Hydroponics is a way of cultivating plants, by providing nutrients they need to grow in water. Although no soil is used, a medium may be used for the roots to soak and provide constant water supply. Such mediums lead us to think about hydroponics systems, which are discussed below. |
Basically there are 6 types of hydroponics systems, including wick, water culture, ebb & flow (also known as flood & drain), drip, nutrient film technique (NFT), and aeroponic. Although there are many variations on these 6 systems, all hydroponics methods are a combination these 6.
The Wick System
By far the simplest type of system, the wick system is a passive hydroponics system, meaning that there are no moving parts in it. The nutrient solution is gets drawn into the growing medium from a reservoir with a wick.
The wick system is able to use several plant growing mediums such as Perlite, Vermiculite, Pro-Mix, and Coconut Fiber- all of these being the most popular.
There is a disadvantage associated with the wick system, which is that the plants are large or the nutrient solution may use up a lot of water, much quicker than the wick system can supply it.
Of all active hydroponics systems, the water culture is the simplest one. A Styrofoam system is the platform that holds the plant and floats directly on the nutrient solution. Air is supplied to the air stone by an air pump, and bubbles are thus caused to the nutrient solution, providing oxygen to the roots of the plant.
The water culture hydroponics system is ideal for cultivating leaf lettuce, given the fact that these grow rather fast through this system. However, few other plans grow well with the water culture hydroponics system.
Additionally, the water culture hydroponics system is very popular with teachers, for a very inexpensive system can be made out of an old aquarium or water tight containers.
The biggest disadvantage of the water culture hydroponics system is that it does not suit large or long term plants.
Ebb & Flow System
The Ebb and Flow hydroponics system temporarily floods the plant grow tray with nutrient solution and then drains the solution back into the reservoir. A submerged pump is usually connected to a timer in this system. The timer pumps the nutrient solution onto the grow tray. The nutrient solution flows back into the reservoir when the time is turned off. It is set to be activated several times a day, depending on the size and type of plant, temperature, humidity and the kind of plant growing medium that is used.
The Ebb & Flow hydroponics system can be used with several plant growing mediums. The grow tray can be filled with gravel or granular Rockwool, or grow rocks. If individual pots are filled with the plant growing medium, it is easier to move the plants around or even in and out of the system.
The disadvantage associated with the Ebb & Flow system is that some plant growing mediums such as grow rocks and gravel may be susceptible to power outages as well as pump and time failures. Consequently, the plant roots can dry out quickly when the watering cycles are interrupted. This issue can be addressed somewhat though through using growing media that store more water, such as can be relieved somewhat by using growing media that retains more water, such as Rockwool, vermiculite and coconut fiber.
Drip Systems - Recovery / Non-Recovery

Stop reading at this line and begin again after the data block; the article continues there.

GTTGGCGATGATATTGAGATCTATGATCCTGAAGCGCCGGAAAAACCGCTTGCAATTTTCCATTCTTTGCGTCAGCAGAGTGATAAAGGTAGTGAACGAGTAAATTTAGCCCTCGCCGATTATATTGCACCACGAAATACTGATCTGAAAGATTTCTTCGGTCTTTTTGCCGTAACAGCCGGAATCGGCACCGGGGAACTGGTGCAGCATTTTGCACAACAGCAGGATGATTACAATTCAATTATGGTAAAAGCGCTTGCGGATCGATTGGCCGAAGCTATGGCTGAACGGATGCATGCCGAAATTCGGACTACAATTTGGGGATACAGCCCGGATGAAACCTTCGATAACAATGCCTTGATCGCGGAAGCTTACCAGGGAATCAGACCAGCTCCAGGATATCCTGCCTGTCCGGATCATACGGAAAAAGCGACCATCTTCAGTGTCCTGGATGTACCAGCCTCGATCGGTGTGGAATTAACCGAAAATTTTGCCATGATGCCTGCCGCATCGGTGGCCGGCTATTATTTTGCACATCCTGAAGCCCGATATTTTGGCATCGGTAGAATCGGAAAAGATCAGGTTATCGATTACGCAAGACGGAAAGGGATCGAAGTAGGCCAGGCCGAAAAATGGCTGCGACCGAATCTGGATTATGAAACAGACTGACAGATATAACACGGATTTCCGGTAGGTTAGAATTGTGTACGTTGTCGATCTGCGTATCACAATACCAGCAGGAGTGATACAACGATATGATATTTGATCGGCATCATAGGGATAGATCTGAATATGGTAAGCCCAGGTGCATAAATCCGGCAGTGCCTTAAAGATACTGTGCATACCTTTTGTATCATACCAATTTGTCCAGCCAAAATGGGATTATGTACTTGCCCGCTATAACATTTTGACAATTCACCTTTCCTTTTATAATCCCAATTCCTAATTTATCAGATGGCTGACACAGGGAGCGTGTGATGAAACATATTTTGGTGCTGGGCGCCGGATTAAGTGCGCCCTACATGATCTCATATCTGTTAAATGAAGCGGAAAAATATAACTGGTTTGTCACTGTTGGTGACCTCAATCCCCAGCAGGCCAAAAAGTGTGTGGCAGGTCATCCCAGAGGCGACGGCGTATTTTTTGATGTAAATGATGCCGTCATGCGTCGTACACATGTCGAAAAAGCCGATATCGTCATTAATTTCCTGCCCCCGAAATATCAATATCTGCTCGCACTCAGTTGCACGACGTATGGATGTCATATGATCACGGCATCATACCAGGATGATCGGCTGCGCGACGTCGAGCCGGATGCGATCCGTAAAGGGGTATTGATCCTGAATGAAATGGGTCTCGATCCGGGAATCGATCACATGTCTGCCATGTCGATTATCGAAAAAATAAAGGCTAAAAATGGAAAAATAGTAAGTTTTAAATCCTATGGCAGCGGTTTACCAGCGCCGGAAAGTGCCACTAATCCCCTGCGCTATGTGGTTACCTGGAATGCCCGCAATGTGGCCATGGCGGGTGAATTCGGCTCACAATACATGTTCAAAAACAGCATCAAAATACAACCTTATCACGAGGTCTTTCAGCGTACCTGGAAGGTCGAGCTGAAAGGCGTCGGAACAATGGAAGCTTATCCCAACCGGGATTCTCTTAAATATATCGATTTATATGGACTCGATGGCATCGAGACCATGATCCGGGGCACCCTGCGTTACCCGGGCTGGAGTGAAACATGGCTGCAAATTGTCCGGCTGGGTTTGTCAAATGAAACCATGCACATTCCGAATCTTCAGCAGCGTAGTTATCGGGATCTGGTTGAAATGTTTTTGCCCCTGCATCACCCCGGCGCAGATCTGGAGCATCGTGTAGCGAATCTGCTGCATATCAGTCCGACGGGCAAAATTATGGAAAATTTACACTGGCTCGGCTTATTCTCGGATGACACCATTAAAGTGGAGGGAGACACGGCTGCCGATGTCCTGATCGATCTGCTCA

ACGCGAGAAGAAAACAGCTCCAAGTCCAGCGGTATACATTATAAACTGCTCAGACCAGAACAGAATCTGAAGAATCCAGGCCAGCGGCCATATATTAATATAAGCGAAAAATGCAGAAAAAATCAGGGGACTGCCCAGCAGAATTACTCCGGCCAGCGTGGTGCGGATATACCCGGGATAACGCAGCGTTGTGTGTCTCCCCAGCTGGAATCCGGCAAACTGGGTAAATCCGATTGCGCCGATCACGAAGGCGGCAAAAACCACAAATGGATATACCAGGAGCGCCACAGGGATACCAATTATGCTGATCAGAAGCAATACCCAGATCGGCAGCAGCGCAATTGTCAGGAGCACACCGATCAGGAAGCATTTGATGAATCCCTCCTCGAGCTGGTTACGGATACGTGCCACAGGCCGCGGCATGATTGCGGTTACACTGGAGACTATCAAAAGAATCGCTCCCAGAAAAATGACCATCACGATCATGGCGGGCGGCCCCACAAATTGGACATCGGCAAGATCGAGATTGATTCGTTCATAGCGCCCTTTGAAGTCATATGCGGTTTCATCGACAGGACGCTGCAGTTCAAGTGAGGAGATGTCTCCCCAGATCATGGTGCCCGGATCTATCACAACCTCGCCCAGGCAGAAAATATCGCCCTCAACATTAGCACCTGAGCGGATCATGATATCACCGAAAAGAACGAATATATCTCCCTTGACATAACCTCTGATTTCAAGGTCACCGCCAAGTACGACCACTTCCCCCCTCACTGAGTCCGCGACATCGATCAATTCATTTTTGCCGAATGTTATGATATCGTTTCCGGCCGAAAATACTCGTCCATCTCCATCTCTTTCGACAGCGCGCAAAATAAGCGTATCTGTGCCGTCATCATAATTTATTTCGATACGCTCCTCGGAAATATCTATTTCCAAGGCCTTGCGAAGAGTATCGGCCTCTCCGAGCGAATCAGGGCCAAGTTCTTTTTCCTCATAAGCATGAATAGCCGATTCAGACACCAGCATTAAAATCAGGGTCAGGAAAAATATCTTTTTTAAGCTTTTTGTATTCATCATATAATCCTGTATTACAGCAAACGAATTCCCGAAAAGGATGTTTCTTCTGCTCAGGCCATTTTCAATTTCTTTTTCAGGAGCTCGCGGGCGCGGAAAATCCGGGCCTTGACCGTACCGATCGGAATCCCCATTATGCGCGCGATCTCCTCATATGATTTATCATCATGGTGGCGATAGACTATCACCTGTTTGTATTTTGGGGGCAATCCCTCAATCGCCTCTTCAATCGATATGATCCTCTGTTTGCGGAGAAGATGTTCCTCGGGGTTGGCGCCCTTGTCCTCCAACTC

The most widely used type of hydroponics systems in the world are the drip systems. They are easier to operate, and a timer controls a submerged pump. When the timer activates the pump, the nutrient solution drips onto the base of each plant by a small drip line.
There are two types of drip systems, Recovery Drip and Non- Recovery Drip System. In the Recovery Drip system, the left over nutrient solution is accumulated back into the reservoir for re-use, whereas in the Non-Recover Drip system, the excess nutrient solution is not collected back into the reservoir. In the recovery drip system, therefore, the timer is inexpensive and efficient since it does not require an accurate control of the watering cycle. On the other hand, the non-recovery drip system requires a precise timer in order that the watering cycles can be adjusted for the plants to get a sufficient amount of nutrient solution and there is less wastage of the solution. This also means, then, that less maintenance is required of the non-recovery system, whereas the recovery system can have large shifts in the nutrient strength levels routinely need checking and adjusting.
Nutrient Film Technique (N.F.T)
The most known of hydroponics systems is the Nutrient Film Technique (N.F.T) system. N.F.T. systems entail a continual supply of nutrient solution and the submersible pump requires no timer. The nutrient solution pumped into the growing tray, flows over the roots of the plants, and then collects back into the reservoir.
In the Nutrient Film Technique, there is generally no growing medium needed other than air. This proves to be an inexpensive system, therefore, since there is no need of replacing the growing medium. The plant is usually supported in a small plastic basket, and the roots dangle into the nutrient solution.
The N.F.T hydroponics systems is rather vulnerable to power outages and pump failures, and interruption to the flow of the nutrient solution causes the roots to dry out.
Perhaps the most technical of hydroponic pump systems, the aeroponics systems mainly uses air to function. The roots hang in the air and receive moisture from the nutrient solution. The moistening occurs every few minutes, but because the roots hang in the air (like in the N.F.T. system), they dry out if the moistening cycles are disrupted. In the Aeroponic hydroponics systems, the controlling timer runs the pump for a few seconds every couple of minutes.
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